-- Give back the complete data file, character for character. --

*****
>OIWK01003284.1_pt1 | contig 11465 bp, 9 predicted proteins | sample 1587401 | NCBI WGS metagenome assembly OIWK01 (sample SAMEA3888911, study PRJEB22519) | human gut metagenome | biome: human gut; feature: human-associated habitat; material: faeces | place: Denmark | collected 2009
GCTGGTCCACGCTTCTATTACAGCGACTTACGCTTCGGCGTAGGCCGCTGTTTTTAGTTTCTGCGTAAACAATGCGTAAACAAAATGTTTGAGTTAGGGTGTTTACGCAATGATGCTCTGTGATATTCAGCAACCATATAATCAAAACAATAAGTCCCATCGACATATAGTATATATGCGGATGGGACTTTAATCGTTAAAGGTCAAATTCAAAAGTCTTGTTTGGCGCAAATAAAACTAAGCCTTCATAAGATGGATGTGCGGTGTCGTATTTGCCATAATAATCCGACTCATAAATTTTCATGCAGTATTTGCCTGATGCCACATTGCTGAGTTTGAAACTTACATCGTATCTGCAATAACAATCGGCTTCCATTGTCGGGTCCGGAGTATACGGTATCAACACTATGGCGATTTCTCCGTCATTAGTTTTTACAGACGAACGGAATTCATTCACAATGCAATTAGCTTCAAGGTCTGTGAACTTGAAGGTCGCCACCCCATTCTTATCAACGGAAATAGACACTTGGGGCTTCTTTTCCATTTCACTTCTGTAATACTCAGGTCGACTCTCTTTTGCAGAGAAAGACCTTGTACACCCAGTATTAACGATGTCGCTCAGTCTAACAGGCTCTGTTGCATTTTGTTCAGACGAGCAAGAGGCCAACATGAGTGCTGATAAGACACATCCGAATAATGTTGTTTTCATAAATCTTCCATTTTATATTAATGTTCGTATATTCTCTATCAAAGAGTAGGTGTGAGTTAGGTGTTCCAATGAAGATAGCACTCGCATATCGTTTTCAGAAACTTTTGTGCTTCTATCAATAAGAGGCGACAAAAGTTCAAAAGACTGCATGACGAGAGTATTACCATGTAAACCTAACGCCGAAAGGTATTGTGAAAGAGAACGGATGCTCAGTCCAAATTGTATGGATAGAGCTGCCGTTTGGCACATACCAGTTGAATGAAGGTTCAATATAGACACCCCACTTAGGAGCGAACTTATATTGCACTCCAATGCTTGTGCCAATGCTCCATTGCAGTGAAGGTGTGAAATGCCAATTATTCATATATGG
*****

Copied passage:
>OIWK01003284.1_pt1 | contig 11465 bp, 9 predicted proteins | sample 1587401 | NCBI WGS metagenome assembly OIWK01 (sample SAMEA3888911, study PRJEB22519) | human gut metagenome | biome: human gut; feature: human-associated habitat; material: faeces | place: Denmark | collected 2009
GCTGGTCCACGCTTCTATTACAGCGACTTACGCTTCGGCGTAGGCCGCTGTTTTTAGTTTCTGCGTAAACAATGCGTAAACAAAATGTTTGAGTTAGGGTGTTTACGCAATGATGCTCTGTGATATTCAGCAACCATATAATCAAAACAATAAGTCCCATCGACATATAGTATATATGCGGATGGGACTTTAATCGTTAAAGGTCAAATTCAAAAGTCTTGTTTGGCGCAAATAAAACTAAGCCTTCATAAGATGGATGTGCGGTGTCGTATTTGCCATAATAATCCGACTCATAAATTTTCATGCAGTATTTGCCTGATGCCACATTGCTGAGTTTGAAACTTACATCGTATCTGCAATAACAATCGGCTTCCATTGTCGGGTCCGGAGTATACGGTATCAACACTATGGCGATTTCTCCGTCATTAGTTTTTACAGACGAACGGAATTCATTCACAATGCAATTAGCTTCAAGGTCTGTGAACTTGAAGGTCGCCACCCCATTCTTATCAACGGAAATAGACACTTGGGGCTTCTTTTCCATTTCACTTCTGTAATACTCAGGTCGACTCTCTTTTGCAGAGAAAGACCTTGTACACCCAGTATTAACGATGTCGCTCAGTCTAACAGGCTCTGTTGCATTTTGTTCAGACGAGCAAGAGGCCAACATGAGTGCTGATAAGACACATCCGAATAATGTTGTTTTCATAAATCTTCCATTTTATATTAATGTTCGTATATTCTCTATCAAAGAGTAGGTGTGAGTTAGGTGTTCCAATGAAGATAGCACTCGCATATCGTTTTCAGAAACTTTTGTGCTTCTATCAATAAGAGGCGACAAAAGTTCAAAAGACTGCATGACGAGAGTATTACCATGTAAACCTAACGCCGAAAGGTATTGTGAAAGAGAACGGATGCTCAGTCCAAATTGTATGGATAGAGCTGCCGTTTGGCACATACCAGTTGAATGAAGGTTCAATATAGACACCCCACTTAGGAGCGAACTTATATTGCACTCCAATGCTTGTGCCAATGCTCCATTGCAGTGAAGGTGTGAAATGCCAATTATTCATATATGG